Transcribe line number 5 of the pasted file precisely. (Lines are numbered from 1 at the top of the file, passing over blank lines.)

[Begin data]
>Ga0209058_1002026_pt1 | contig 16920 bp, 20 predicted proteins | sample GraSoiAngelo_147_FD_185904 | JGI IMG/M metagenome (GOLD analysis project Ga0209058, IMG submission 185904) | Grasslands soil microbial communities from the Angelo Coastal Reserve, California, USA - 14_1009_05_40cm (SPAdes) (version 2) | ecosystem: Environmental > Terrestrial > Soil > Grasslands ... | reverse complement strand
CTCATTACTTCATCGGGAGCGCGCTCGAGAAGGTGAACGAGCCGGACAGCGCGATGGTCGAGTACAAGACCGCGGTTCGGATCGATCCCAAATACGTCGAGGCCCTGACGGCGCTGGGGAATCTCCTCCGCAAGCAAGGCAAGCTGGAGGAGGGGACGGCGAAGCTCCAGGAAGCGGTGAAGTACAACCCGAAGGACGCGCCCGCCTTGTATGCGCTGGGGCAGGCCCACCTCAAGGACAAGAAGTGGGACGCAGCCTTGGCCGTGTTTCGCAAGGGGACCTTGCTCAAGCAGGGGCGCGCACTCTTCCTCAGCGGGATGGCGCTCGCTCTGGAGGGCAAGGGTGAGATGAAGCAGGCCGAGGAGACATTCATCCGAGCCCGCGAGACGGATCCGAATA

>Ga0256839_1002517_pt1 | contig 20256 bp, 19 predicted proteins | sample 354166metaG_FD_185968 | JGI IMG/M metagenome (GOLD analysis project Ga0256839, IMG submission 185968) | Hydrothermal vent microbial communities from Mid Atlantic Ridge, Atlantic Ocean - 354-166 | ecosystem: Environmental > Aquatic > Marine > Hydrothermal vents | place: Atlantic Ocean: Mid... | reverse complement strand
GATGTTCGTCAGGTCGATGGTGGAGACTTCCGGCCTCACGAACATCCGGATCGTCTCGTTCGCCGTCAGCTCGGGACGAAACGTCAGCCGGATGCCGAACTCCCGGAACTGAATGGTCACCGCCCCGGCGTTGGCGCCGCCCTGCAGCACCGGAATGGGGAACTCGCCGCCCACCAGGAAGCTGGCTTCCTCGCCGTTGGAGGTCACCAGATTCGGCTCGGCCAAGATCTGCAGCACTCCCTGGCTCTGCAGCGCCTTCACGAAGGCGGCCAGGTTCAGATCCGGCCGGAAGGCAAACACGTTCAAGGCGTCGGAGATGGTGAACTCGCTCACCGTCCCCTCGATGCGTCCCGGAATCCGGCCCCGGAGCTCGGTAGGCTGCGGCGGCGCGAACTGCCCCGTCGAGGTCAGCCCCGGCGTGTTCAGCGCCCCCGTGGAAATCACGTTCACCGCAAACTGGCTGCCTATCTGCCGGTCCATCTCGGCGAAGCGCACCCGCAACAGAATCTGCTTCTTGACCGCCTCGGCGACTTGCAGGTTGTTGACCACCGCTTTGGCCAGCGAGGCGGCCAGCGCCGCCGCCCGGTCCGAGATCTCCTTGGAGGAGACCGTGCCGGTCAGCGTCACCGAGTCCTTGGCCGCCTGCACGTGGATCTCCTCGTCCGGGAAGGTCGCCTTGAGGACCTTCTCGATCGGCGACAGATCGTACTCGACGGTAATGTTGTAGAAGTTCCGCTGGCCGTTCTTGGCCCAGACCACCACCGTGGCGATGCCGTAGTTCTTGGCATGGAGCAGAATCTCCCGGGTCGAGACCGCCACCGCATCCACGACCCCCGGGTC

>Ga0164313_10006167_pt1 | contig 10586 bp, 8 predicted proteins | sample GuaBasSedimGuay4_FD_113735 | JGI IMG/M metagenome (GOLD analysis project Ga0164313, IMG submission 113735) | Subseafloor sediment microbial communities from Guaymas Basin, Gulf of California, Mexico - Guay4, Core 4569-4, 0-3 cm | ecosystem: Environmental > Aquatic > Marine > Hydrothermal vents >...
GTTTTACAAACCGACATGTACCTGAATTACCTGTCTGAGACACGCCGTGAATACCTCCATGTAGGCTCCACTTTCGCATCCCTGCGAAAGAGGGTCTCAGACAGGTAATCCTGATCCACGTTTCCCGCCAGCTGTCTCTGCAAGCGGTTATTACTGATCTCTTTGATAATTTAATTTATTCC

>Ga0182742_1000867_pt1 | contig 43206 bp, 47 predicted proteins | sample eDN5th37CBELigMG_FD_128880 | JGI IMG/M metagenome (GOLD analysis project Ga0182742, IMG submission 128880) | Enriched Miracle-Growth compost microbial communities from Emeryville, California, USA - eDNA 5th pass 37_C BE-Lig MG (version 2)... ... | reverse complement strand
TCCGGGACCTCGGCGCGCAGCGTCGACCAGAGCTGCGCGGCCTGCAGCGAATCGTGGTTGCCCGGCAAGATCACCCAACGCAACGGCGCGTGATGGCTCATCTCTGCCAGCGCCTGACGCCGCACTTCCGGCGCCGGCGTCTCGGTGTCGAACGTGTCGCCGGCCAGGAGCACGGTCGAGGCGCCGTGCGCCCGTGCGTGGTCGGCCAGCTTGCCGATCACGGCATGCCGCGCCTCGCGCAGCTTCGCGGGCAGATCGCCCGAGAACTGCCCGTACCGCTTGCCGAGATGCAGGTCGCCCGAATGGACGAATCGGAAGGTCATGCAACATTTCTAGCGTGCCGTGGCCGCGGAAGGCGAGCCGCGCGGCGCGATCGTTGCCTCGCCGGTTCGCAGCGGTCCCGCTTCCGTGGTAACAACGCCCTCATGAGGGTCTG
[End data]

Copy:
>Ga0164313_10006167_pt1 | contig 10586 bp, 8 predicted proteins | sample GuaBasSedimGuay4_FD_113735 | JGI IMG/M metagenome (GOLD analysis project Ga0164313, IMG submission 113735) | Subseafloor sediment microbial communities from Guaymas Basin, Gulf of California, Mexico - Guay4, Core 4569-4, 0-3 cm | ecosystem: Environmental > Aquatic > Marine > Hydrothermal vents >...